Home > Electronic cigarettes for smoking cessation.

Hartmann-Boyce, Jamie and McRobbie, Hayden and Lindson, Nicola and Bullen, Chris and Begh, Rachna and Theodoulou, Annika and Notley, Caitlin and Rigotti, Nancy A. and Turner, Tari and Butler, Ailsa and Hajek, Peter (2021) Electronic cigarettes for smoking cessation. Cochrane Database of Systematic Reviews, (9), Art. No.: CD010216. DOI: 10.1002/14651858.CD010216.pub6.

PDF (Review - plain language summary)
PDF (Review - briefing for health care workers and policy makers)

External website: https://www.cochranelibrary.com/cdsr/doi/10.1002/1...

What are electronic cigarettes?

Electronic cigarettes (e‐cigarettes) are handheld devices that work by heating a liquid that usually contains nicotine and flavorings. E‐cigarettes allow you to inhale nicotine in a vapor rather than smoke. Because they do not burn tobacco, e‐cigarettes do not expose users to the same levels of toxins that we know can cause smoking‐related diseases in people who use conventional cigarettes. Using an e‐cigarette is known as 'vaping'. Many people use e‐cigarettes to help them to stop smoking tobacco. 

What are the results of our review?

More people probably stop smoking for at least six months using nicotine e‐cigarettes than using nicotine replacement therapy (4 studies, 1924 people), or nicotine‐free e‐cigarettes (5 studies, 1447 people).

Nicotine e‐cigarettes may help more people to stop smoking than no support or behavioural support only (6 studies, 2886 people).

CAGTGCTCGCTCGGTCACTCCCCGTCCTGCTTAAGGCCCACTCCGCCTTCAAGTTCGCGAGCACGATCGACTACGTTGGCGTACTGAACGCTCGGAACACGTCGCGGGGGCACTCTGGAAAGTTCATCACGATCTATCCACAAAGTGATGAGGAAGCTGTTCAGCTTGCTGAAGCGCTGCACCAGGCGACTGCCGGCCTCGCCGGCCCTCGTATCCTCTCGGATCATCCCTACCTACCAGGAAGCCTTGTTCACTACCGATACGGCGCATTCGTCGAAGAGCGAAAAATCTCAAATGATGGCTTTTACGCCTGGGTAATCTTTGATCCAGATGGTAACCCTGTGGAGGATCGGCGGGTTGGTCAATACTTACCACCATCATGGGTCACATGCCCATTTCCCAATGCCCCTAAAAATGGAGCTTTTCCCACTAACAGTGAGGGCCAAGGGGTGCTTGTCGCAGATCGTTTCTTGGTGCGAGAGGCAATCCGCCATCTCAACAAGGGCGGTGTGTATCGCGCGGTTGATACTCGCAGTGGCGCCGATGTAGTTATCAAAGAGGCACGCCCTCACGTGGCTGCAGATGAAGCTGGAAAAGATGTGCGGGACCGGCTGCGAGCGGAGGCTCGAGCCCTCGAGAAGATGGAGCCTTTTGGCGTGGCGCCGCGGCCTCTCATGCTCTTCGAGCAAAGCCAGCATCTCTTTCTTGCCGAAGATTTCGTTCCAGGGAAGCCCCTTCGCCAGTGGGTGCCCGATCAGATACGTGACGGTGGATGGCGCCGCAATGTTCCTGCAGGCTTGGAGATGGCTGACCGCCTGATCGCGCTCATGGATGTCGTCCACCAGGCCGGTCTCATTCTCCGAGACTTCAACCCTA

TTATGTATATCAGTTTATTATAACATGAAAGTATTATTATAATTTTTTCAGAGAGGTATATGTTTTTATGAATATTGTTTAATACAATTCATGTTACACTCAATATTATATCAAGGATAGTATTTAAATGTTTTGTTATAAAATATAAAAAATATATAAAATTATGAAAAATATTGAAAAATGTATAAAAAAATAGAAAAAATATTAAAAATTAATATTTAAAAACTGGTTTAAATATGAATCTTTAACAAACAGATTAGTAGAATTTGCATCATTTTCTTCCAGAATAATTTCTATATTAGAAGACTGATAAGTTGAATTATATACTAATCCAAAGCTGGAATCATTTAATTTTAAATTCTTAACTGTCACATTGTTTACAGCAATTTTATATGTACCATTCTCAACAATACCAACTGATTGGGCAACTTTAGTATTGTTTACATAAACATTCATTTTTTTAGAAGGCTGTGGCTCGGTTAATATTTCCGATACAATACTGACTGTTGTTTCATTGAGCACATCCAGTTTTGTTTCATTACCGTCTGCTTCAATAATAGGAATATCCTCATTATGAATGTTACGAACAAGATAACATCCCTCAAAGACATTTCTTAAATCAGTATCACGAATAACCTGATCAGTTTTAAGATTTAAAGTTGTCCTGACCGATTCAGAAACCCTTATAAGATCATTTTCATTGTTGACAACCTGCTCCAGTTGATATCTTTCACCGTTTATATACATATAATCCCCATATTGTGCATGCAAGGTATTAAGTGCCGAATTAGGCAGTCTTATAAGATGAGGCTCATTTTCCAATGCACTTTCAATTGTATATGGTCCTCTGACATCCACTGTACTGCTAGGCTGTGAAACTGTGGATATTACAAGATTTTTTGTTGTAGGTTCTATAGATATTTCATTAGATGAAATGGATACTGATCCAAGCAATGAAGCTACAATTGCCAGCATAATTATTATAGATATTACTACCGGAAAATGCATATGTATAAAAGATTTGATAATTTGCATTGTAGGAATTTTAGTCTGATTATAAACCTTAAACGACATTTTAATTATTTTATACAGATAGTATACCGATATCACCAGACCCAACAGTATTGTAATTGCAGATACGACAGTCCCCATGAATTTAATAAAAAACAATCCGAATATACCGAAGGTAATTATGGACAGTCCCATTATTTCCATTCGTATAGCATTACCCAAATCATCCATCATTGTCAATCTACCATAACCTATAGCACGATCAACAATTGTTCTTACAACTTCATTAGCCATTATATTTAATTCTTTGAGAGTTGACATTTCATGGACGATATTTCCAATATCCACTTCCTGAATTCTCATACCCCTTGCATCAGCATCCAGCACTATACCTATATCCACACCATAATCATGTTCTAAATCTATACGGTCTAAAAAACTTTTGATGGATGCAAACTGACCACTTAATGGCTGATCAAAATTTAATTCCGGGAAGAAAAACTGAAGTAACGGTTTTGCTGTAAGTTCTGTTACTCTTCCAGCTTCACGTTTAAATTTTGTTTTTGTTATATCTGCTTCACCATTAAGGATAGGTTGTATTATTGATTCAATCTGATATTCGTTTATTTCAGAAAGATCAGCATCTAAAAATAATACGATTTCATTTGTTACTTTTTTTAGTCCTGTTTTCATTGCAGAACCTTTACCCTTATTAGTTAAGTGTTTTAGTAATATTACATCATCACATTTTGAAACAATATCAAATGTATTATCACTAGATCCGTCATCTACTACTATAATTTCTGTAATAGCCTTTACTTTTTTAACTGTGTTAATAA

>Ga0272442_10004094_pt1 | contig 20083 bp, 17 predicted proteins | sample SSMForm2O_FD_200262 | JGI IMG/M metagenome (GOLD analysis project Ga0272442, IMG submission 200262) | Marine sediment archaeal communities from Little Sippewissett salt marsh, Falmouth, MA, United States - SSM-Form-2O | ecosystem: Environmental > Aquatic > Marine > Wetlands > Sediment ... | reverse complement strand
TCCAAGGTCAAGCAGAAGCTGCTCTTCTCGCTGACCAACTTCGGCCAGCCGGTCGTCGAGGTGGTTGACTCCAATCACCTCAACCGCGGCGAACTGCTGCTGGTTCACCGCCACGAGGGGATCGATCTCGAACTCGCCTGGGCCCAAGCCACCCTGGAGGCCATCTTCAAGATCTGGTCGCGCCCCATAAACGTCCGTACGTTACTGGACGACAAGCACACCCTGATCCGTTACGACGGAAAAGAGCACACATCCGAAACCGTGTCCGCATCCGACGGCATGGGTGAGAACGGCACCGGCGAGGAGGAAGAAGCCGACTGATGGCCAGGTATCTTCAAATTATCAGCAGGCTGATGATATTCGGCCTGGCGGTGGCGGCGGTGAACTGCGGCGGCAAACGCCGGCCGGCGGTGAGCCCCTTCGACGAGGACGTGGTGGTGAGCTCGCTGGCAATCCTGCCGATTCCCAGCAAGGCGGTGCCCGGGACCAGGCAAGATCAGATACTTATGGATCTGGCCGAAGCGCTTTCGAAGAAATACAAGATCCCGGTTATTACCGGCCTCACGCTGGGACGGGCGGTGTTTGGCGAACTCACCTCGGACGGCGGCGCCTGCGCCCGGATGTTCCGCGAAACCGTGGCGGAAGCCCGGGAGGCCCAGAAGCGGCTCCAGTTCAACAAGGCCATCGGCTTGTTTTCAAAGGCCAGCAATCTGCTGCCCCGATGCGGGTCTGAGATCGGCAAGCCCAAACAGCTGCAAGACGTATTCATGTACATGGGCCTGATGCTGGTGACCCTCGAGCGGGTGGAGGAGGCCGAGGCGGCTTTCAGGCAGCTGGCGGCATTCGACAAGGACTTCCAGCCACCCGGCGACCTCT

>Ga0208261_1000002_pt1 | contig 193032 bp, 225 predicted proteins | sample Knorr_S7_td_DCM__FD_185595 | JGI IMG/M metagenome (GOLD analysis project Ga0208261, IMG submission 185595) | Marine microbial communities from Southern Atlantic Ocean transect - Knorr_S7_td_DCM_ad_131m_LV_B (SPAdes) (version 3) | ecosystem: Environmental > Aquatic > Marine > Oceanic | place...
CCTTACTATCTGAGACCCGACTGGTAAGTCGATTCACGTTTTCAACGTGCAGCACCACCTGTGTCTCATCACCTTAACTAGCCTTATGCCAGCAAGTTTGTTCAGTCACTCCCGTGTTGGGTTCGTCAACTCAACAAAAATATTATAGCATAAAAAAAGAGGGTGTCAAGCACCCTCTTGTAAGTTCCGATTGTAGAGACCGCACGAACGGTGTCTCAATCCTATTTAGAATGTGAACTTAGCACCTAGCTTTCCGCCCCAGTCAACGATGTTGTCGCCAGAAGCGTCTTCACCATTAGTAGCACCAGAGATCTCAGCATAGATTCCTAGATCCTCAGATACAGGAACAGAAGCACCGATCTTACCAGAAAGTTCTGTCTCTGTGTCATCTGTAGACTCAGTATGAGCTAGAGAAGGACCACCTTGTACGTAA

For every 100 people using nicotine e‐cigarettes to stop smoking, 9 to 14 might successfully stop, compared with only 6 of 100 people using nicotine‐replacement therapy, 7 of 100 using nicotine‐free e‐cigarettes, or four of 100 people having no support or behavioural support only.

We are uncertain if there is a difference between how many unwanted effects occur using nicotine e‐cigarettes compared with nicotine replacement therapy, no support or behavioural support only.  There was some evidence that non‐serious unwanted effects were more common in groups receiving nicotine e‐cigarettes compared to no support  or behavioural support only. Similar low numbers of unwanted effects, including serious unwanted effects, were reported for other comparisons. There is probably no difference in how many non‐serious unwanted effects occur in people using nicotine e‐cigarettes compared to non‐nicotine e‐cigarettes.

The unwanted effects reported most often with nicotine e‐cigarettes were throat or mouth irritation, headache, cough and feeling sick. These effects reduced over time as people continued using nicotine e‐cigarettes.

How reliable are these results?

Our results are based on a small number of studies, and in some the  data varied widely.

Item Type
Publication Type
International, Review
Drug Type
Tobacco / Nicotine
Intervention Type
Drug therapy, Treatment method
September 2021
Identification #
Art. No.: CD010216. DOI: 10.1002/14651858.CD010216.pub6
John Wiley & Sons, Ltd
Place of Publication
Accession Number
HRB (Electronic Only)
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